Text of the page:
Sound is the sensation that our brain interprets when vibrations carried to our ears stimulate the auditory nerves. It is produced by the compression and rarefaction of matter. The speed of sound depends on the properties of the medium such as bulk modulus, density and the temperature though which it travels. It does not depend on the source of the sound. Sound travels faster in air which is less dense and in air with a higher temperature. Hence, more density and heat = faster speed of sound. The speed of sound can be calculated with the following formula:
V = F x λ
velocity = frequency x wavelength
The velocity is the speed and direction of the wave front, measured in m/s−1. The frequency is the number of wavelengths passing a particular point on one second, measured in Hz (cycles/second). The wavelength is the distance between two consecutive points (particles) with the same displacement. The speed of sound, when air temperature is 0˚C is 331.5 m/s−1. The following formula calculates the speed of sound in an approximate value:
speed of sound m/s−1 = 331.5 + 0.60 T(°C)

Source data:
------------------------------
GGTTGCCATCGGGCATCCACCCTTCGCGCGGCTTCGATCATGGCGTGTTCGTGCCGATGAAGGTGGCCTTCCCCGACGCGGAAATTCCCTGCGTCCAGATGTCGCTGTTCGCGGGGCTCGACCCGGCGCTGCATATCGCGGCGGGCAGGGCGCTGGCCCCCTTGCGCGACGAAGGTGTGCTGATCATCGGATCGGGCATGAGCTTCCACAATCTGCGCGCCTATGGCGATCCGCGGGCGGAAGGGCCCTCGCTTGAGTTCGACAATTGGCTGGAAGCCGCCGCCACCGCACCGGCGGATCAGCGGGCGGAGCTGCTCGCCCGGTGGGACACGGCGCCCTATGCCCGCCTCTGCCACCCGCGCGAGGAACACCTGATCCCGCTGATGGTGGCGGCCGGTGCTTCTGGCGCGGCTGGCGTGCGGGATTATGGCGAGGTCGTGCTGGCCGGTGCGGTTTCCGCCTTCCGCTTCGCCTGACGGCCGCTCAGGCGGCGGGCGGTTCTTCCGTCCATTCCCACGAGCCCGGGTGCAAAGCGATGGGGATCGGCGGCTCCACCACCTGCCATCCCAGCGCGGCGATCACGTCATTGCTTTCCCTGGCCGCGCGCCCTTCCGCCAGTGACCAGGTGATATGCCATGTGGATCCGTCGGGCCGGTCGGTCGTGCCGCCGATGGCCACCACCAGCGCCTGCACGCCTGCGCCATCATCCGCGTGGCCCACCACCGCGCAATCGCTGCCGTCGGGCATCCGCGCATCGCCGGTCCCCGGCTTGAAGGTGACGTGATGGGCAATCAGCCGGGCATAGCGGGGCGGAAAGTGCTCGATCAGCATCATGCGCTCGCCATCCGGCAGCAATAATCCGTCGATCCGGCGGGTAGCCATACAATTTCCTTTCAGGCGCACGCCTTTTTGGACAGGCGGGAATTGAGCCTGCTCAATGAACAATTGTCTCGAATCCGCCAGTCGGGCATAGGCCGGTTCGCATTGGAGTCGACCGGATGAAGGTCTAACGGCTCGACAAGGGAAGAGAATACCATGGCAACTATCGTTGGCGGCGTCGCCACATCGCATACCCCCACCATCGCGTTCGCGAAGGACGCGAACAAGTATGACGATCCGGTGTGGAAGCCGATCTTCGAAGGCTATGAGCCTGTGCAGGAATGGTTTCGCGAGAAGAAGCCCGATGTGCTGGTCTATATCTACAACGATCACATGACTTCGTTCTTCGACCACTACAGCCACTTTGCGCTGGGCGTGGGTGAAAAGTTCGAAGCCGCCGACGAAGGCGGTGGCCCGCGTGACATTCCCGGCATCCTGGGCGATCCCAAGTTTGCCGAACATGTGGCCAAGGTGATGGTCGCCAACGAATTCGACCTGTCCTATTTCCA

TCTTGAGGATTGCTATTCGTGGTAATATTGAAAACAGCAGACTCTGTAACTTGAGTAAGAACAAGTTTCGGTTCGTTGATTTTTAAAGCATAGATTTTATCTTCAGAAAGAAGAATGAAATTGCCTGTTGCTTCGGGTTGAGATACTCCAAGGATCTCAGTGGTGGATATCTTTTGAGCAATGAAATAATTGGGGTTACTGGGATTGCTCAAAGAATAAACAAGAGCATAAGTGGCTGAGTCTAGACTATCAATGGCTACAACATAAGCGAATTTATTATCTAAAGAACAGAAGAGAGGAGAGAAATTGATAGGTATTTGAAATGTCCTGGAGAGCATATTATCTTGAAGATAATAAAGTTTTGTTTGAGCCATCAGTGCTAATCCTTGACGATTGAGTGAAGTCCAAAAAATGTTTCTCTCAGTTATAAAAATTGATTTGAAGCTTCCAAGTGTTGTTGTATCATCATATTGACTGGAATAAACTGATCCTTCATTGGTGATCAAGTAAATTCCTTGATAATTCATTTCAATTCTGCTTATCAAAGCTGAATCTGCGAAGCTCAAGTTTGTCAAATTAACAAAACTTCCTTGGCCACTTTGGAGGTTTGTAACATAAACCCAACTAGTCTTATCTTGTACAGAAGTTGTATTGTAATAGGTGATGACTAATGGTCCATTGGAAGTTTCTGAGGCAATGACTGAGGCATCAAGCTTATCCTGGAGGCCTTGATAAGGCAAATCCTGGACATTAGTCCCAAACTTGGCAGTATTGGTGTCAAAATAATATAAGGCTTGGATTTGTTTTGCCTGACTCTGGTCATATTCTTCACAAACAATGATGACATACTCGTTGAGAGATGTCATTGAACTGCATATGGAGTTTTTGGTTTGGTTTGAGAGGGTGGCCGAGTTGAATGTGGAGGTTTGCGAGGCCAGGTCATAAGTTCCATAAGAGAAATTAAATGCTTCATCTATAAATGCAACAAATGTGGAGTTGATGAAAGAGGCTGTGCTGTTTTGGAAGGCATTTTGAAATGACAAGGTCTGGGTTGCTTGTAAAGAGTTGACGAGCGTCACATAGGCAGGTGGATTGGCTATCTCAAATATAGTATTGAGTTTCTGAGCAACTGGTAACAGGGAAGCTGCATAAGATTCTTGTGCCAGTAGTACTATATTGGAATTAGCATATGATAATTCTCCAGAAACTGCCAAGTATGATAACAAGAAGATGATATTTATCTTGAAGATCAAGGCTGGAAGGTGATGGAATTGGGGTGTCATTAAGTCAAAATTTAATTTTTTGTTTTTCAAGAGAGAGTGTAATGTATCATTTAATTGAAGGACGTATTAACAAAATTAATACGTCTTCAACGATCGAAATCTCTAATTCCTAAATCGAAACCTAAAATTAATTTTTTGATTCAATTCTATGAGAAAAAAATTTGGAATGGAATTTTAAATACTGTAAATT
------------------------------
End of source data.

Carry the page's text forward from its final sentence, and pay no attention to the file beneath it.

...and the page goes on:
This experiment focuses on the speed of sound though air and looks at several variables affecting the speed of sound through medium. The results will be calculated by using the formula for speed:
speed = distance/time
A sound wave is shown in diagrammatic representations as transverse wave traces however, these are only models because they are actually longitudinal compression waves in character and can be classified as mechanical waves; meaning that the particles vibrate in the same direction as the direction of propagation.
The aim of this experiment is to determine the time taken for sound to travel in the air. I aim to ...
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...s us to clearly visualise a GPS in operation.
These satellites in orbit act in conjunction with a series of ground stations which are in constant 24hour communication with the satellites through radio transmissions. The radio communications inform the satellites on their exact position with respect to the surface of the Earth at any given time.
The signal spreads out from the satellites as a spherical wave. When the signal reaches the earth, it spreads out in a circle that increases in diameter with time. A GPS receiver picks up this signal and compares the time of arrival with its own clock. (Steven Holzner, 2006) Rather than each receiver requiring an expensive atomic clock, a fourth satellite supplies the receiver with the time signal for comparison. By knowing the speed of the signal and the delay in arrival time, the distance to the satellite is computed.
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